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Markets Trending Down Despite Tech Blow-Out

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In one of the most exciting earnings seasons in a while, thanks largely to a pandemic that has added several high-level twists, big tech is tearing it up, but that’s still not managed to keep the markets from falling Friday. 

The Dow had shed 284 points by 12:39pm EST Friday, while the S&P 500 lost around 0.7%, but the tech-heavy NASDAQ initially defied protocol with blow-out tech earnings pushing it up around 0.4% before trending downward by about 0.14% by midday.  

For the non-tech stocks, the economic data is the downward-driving force, particularly as unemployment benefits expire today and no agreement on a new stimulus plan is in place. Also boosting negative traction is data on declining consumer sentiment and a rise in COVID cases that puts everything in limbo. 

But for tech, the results are clear: Their lead in the market isn’t without cause. 

These are the highlights from this week that everyone should be paying attention to: 

#1 Soaring Apple and a Pending Stock Split

In after-hours trading Thursday, Apple shares rose 5% on high-than-expected earnings and revenue for the tech giant’s third quarter. By 11:35am EST Friday, Apple stocks were looking at another ~6.8% boost. 

Apple reported earnings of $2.58 per share on revenues of $59.69 billion, soundly beating analysts expectations of $2.04 per share on revenues of $52.25 billion. 

iPhone revenues were up 2% from last year to $26.4 billion, again beating expectations. The launch of the cheaper iPhone SE earlier this year boosted those revenues nicely. iPad sales were also up 22%, with iMac sales up 31%. The Apple services segment--which is really what the new Apple is all about going forward, saw revenues of $13.2 billion, up 15% from last year. 

But maybe you don’t have $400 to buy a share of Apple. No worries. Apple is democratic. It just announced its fifth stock split, which will be a four-for-one split that goes into effect on August 24th. The split is being applauded left and right because it will make the stock far more attractive to bigger numbers of retail investors.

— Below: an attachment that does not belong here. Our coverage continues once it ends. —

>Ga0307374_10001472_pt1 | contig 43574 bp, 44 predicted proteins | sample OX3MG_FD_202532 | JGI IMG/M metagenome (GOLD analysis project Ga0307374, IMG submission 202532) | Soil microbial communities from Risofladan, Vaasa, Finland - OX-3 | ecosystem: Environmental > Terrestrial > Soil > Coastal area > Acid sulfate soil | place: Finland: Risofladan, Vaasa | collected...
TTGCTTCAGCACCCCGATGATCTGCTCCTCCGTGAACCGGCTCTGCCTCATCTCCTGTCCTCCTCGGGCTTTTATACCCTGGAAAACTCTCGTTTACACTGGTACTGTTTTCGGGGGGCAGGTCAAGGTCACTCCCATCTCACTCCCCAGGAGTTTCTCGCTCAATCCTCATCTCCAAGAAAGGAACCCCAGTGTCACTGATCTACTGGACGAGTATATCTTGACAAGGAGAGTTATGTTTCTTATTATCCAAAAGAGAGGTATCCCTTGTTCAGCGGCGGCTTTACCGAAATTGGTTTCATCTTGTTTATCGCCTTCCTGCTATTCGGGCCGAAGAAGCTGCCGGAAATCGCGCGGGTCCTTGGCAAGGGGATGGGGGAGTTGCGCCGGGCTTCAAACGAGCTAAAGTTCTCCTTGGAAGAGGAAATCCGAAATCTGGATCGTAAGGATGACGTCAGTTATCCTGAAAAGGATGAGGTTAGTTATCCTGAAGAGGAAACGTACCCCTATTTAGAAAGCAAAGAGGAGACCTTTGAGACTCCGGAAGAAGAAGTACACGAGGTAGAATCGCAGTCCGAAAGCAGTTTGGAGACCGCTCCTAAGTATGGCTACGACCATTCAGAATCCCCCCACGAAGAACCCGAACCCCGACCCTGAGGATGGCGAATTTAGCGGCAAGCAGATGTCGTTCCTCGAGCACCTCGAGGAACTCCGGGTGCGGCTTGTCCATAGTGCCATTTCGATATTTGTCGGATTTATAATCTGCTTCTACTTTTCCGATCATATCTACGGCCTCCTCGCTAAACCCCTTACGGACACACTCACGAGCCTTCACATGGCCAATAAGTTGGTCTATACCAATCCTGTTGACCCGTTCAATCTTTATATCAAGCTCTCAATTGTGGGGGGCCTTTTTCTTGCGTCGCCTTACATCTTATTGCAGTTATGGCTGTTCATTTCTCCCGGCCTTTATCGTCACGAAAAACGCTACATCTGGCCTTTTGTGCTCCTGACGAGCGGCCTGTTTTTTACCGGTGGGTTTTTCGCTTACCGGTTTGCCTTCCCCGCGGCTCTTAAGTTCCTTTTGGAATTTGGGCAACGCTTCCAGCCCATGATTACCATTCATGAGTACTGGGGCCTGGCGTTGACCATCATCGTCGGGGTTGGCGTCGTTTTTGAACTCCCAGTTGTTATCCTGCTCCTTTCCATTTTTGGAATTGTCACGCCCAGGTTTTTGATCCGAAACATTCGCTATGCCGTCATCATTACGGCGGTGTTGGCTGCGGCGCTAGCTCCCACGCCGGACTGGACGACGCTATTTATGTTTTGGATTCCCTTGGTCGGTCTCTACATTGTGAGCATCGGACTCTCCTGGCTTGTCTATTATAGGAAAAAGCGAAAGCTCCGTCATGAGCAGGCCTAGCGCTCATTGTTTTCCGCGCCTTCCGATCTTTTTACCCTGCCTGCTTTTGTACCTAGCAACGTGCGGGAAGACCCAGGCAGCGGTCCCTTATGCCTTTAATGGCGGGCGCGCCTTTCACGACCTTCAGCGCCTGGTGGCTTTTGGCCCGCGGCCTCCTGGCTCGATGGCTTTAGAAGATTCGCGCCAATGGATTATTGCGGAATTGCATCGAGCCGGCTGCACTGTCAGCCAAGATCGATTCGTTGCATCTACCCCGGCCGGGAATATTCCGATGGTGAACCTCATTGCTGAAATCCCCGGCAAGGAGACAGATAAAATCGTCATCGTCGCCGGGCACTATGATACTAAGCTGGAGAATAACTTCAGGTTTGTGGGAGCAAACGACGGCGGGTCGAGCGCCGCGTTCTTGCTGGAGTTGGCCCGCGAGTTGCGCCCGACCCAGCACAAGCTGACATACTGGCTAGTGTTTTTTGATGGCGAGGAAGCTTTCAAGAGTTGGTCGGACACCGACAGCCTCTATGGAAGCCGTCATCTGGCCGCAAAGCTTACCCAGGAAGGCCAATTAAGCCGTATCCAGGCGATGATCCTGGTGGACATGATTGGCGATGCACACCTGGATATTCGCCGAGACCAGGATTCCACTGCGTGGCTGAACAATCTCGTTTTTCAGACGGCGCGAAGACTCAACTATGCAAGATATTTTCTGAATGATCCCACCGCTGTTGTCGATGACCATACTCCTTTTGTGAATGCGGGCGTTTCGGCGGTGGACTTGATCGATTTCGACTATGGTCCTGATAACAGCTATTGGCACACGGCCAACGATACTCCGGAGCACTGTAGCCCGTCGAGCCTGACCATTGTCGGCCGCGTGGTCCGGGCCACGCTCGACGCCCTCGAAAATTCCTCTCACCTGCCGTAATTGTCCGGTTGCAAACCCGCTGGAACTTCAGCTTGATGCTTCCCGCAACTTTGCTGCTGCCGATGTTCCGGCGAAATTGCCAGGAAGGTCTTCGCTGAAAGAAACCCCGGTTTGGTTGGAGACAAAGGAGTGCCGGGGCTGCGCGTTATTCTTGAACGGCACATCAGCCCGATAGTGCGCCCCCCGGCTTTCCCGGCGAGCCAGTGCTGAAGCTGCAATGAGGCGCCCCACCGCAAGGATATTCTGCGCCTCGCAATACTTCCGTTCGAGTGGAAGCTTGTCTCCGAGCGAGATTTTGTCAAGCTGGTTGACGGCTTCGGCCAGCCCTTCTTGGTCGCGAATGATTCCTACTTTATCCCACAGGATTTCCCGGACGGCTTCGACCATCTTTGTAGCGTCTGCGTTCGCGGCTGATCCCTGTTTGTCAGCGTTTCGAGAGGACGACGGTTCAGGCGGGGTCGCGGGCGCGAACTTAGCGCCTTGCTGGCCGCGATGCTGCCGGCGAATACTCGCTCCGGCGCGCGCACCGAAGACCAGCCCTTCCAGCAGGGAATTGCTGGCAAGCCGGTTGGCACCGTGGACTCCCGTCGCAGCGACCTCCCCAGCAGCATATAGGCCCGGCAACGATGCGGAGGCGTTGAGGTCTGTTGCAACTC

#2 Alphabet’s First-Ever Revenue Decline

This is where we have to start paying attention to ad revenue. For the first time in history, Alphabet, the parent company of Google, reported a revenue decline, even though it beat expectations for both earnings and revenue. The company reported Q2 earnings of $10.13 per share on revenues of $48.30 billion, compared to expectations of $8.21 per share on revenues of $37.37 billion Net income dropped to $6.9 billion, from $9.9 billion a year ago, while revenue for Search was at $21.3 billion, down from $23.6 billion. Those numbers add up to a 2% decline from Q2 2019. 

Youtube ad revenue was up, making for some good news in this mix, as was revenue for Google Cloud.  

The first-ever revenue decline was pushing Alphabet down by around 4.6% Friday afternoon: 

#3  Kodak: From Cameras to ‘Defense’ as Stocks Get Hyper Volatile

It’s not tech--and it’s not even related to cameras anymore, it would seem. Kodak got a major new lease on life by Trump and the Defense Protection Act. Now, it’s being reinvented to produce materials for the pharma industry on the front lines of the COVID-19 pandemic, with a $765-million government loan. 

Related: America Is Looking To Bring Nuclear Power To Space

By Thursday, Kodak saw its stock gain a massive 1,780% since its close last Friday. 

While it’s paired nearly half its gains in afternoon trading Friday, this stock went from $2.15 on July 27th, to a high of $46.03 on Wednesday. 

This was one where you would have had to jump in on the buying frenzy and then take your profits and run. By now, it’s paired back to a more reasonable hedge on whether this will truly be a new lease on life for the old-fashioned camera company. 

#4 Ford Wins on Super Low Expectations

For the auto world, the key was how big the cash burn was going to be amid a pandemic that is crushing industry on a WWII level. So, with very low expectations coming into earnings season, Ford ended up being a winner. 

The company lost 35 cents per share in Q2, but analysts were expecting far greater losses of $1.17 per share. Not only that, but Ford now looks positioned to have enough cash on hand for the rest of this year, so should be able to weather either a continued fall in demand or even potential factory shut-downs. 

That was enough for a boost in after hours trading, but by Friday afternoon, after investors had more time to digest the situation, Ford was trading down.

By Michael Kern for Safehaven.com

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